Patent Costs and the Value of Inventions: Explaining Patenting Behaviour between England, Ireland and Scotland, 1617-1852
Stephen Billington (Queen's University Belfast)
The Institute of Economics will hold one of the meetings of its Seminar Series on Tuesday, March 13, 2018: Stephen Billington, from the Queen's University of Belfast, will present the paper Patent Costs and the Value of Inventions: Explaining Patenting Behaviour between England, Ireland and Scotland, 1617-1852.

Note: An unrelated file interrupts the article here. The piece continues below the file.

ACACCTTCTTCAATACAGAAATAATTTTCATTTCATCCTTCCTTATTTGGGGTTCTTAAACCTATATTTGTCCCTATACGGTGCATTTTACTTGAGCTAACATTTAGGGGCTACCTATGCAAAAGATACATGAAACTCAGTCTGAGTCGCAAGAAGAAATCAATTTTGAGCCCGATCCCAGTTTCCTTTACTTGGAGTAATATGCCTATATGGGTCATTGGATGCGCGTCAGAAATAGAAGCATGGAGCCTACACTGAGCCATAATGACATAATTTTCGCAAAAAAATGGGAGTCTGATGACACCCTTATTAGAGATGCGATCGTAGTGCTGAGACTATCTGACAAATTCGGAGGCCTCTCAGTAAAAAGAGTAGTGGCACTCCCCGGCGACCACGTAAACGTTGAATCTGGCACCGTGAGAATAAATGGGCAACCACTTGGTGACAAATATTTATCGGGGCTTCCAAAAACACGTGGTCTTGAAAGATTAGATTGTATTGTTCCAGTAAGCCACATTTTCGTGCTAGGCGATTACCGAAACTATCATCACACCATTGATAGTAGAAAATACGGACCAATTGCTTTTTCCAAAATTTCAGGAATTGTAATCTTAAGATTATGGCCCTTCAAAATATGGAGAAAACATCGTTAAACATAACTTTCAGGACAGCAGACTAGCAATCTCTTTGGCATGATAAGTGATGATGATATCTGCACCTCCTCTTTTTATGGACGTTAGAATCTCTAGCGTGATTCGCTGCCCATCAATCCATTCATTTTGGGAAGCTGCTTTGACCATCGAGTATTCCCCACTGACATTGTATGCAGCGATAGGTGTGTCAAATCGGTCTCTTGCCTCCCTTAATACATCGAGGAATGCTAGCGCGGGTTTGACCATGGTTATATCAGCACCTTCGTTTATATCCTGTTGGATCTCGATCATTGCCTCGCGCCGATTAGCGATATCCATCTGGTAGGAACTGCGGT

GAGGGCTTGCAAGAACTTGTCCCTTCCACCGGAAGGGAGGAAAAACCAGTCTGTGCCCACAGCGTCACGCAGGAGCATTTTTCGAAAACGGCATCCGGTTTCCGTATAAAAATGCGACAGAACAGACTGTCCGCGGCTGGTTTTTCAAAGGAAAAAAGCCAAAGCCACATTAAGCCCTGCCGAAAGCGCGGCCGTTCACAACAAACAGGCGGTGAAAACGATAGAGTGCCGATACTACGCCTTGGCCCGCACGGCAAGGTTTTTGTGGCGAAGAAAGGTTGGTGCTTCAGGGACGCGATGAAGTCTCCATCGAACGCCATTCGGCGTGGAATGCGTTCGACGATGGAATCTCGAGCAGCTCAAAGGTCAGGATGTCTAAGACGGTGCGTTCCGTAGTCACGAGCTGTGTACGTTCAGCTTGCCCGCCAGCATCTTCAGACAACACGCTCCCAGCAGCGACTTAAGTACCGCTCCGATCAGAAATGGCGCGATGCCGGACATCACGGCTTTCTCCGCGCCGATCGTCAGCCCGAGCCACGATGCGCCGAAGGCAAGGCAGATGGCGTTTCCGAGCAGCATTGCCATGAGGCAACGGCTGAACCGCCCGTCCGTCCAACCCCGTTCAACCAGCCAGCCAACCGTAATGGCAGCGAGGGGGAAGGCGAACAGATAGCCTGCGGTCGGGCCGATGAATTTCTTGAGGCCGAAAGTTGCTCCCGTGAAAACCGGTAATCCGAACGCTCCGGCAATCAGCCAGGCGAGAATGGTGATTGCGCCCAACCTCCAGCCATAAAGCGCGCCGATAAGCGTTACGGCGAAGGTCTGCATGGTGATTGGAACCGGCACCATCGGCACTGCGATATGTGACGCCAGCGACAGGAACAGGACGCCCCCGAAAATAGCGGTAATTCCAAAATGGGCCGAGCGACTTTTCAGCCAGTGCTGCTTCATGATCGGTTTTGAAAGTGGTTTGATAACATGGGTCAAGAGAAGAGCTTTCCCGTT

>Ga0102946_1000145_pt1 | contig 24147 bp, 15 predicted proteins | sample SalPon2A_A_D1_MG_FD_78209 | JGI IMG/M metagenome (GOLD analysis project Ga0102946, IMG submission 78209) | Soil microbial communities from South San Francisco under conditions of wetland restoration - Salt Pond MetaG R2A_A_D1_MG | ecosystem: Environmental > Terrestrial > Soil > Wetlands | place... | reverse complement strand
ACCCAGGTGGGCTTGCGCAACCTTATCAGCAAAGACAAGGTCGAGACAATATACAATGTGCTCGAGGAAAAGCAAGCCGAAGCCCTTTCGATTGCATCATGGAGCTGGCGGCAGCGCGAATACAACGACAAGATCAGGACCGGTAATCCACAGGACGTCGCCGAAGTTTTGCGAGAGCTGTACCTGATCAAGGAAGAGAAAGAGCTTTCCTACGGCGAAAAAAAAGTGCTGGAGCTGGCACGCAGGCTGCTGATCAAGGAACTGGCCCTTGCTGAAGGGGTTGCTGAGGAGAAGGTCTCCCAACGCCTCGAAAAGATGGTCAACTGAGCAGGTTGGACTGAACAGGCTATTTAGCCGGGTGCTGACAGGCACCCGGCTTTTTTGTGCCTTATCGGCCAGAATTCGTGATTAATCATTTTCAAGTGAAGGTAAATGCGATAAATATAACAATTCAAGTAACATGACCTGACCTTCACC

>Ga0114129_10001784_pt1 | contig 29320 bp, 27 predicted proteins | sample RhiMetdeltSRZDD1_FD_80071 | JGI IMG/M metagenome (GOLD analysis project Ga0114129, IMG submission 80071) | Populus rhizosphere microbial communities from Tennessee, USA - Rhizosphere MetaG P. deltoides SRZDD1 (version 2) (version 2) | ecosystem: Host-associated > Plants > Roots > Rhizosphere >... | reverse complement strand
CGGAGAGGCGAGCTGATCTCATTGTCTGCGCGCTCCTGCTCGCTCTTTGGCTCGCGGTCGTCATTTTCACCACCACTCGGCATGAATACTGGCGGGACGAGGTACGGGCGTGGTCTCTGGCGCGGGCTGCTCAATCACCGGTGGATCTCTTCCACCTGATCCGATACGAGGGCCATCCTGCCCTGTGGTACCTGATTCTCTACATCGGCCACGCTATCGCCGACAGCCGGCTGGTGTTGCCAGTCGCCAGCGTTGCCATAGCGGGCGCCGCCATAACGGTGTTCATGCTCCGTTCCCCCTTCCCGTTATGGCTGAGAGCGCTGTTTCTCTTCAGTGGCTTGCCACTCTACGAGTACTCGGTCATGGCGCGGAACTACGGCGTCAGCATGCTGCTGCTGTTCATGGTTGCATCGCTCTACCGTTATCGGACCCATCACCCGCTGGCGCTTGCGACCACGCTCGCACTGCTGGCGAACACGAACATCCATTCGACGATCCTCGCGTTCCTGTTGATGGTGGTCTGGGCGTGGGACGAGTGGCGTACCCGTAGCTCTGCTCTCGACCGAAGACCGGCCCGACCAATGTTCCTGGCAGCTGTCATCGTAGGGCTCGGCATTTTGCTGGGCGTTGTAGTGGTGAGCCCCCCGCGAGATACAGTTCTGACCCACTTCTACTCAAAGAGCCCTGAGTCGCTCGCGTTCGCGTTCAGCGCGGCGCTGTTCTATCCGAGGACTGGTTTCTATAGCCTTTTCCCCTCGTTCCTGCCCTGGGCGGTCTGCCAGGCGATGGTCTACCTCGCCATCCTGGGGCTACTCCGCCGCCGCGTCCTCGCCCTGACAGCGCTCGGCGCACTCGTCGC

This paper argues that patenting behaviour is responsive to demand-side incentives, and the quality of patents is a function of inventors' occupations. In particular, it examines patenting behaviour under the expensive, fragmented British patent system in the period 1617 to 1852. This system was comprised of separate offices for England and Wales, Ireland, and Scotland, where the cost of complete UK-wide protection could be up to 11 times the annual wage of the average British worker. Patentees had to decide ex ante where to patent in the UK; once the patent was sealed in one region, further UK protection could not be obtained. By matching the historical population of patents granted across the UK's three patent jurisdictions, the paper finds that inventors whose patents are of a higher ex post quality were more likely to have chosen ex ante to protect their invention in multiple regions. Likewise, the paper shows that patenting in multiple jurisdictions is associated with inventors of a higher social status. Inventors of a higher social status are also found to be more closely associated with higher ex post patent quality.